On Sat, Mar 16, 2013 at 02:12:03AM +0900, headius (Charles Nutter) wrote:
> 
> Issue #7895 has been updated by headius (Charles Nutter).
> 
> 
> kallistec (Daniel DeLeo) wrote:
> > Hi, I work on Opscode's Chef, a server configuration framework. I have an interest in both parts of this topic. In Chef, we use set_backtrace but we also parse backtrace lines to find relevant code in our error messages. 
> > 
> > When we use set_backtrace, it is because we are catching an exception and then re-raising as either the same exception class or as a different exception class. Our goal here is to add context to exceptions that would otherwise be very difficult for the end user to understand.

Rails uses set_backtrace, and is basically in the same boat.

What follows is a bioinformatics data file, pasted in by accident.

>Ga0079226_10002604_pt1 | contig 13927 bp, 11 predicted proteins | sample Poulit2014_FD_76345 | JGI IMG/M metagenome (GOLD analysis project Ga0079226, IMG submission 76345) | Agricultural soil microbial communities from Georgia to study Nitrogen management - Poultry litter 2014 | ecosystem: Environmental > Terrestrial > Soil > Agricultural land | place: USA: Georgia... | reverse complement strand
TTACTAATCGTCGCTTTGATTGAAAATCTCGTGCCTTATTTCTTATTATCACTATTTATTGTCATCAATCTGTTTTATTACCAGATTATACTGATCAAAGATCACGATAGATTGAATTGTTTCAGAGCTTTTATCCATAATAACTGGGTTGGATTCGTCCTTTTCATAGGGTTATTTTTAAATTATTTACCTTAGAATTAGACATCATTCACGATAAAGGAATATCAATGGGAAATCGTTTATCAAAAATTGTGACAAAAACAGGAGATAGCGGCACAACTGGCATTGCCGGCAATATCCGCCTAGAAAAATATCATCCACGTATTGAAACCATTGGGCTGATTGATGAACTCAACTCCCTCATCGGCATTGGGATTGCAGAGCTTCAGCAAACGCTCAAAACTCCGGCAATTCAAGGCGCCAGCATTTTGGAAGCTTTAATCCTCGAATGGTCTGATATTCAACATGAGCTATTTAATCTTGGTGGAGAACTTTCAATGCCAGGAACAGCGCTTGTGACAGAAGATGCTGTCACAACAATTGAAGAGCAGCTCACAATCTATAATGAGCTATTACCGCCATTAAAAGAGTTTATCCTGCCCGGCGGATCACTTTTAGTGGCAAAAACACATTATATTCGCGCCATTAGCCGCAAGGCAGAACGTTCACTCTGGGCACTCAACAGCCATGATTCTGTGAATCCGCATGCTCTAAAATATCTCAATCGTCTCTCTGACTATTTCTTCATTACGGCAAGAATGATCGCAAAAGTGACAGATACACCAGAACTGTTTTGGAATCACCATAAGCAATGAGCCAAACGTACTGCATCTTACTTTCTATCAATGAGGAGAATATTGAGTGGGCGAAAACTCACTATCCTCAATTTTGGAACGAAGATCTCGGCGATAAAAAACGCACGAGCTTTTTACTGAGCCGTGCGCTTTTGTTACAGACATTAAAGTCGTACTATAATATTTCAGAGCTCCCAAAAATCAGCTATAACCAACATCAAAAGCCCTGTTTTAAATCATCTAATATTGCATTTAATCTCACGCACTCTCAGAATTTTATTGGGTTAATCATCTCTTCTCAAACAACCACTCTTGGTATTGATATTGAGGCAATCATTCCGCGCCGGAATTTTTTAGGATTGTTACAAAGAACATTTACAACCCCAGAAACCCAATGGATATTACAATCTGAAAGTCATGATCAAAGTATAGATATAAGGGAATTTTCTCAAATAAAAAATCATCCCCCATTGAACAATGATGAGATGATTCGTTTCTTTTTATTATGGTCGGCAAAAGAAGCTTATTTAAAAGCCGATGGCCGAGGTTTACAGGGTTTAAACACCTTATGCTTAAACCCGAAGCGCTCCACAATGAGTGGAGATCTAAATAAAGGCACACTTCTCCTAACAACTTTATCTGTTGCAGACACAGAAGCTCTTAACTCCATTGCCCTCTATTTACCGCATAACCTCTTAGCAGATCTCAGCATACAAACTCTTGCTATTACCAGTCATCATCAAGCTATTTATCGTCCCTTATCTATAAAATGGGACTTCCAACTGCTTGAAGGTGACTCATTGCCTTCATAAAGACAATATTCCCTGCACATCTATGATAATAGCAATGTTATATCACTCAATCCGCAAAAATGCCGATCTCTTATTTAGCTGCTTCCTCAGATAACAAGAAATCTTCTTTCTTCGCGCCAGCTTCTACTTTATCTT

> So, as long as you'd be happy with Thread::Backtrace::Location's elements, it should just be a matter of creating a new Array of Location objects and passing it to an hypothetical set_backtrace_locations (or hey, let's get crazy and call it backtrace_locations= perhaps?)
> 
> Some specifications I proposed before:
> 
> * If an exception has had no modifications applied, #backtrace and #backtrace_locations will be the same content (in different form, obviously).
> * If an exception has had #set_backtrace_locations (#backtrace_locations=) called, #backtrace and #backtrace_locations will reflect the new content.
> * If an exception has had #set_backtrace called, #backtrace will reflect the new content but #backtrace_locations will not (due to the impossibility of guaranteeing #set_backtrace lines will parse into Location objects).
> 
> So basically #backtrace_locations is the future path for dealing with exception data and #backtrace (probably deprecated in future) only piggy-backs off it.
> 
> Seem reasonable?

This is something we could work with. :-)

-- 
Aaron Patterson
http://tenderlovemaking.com/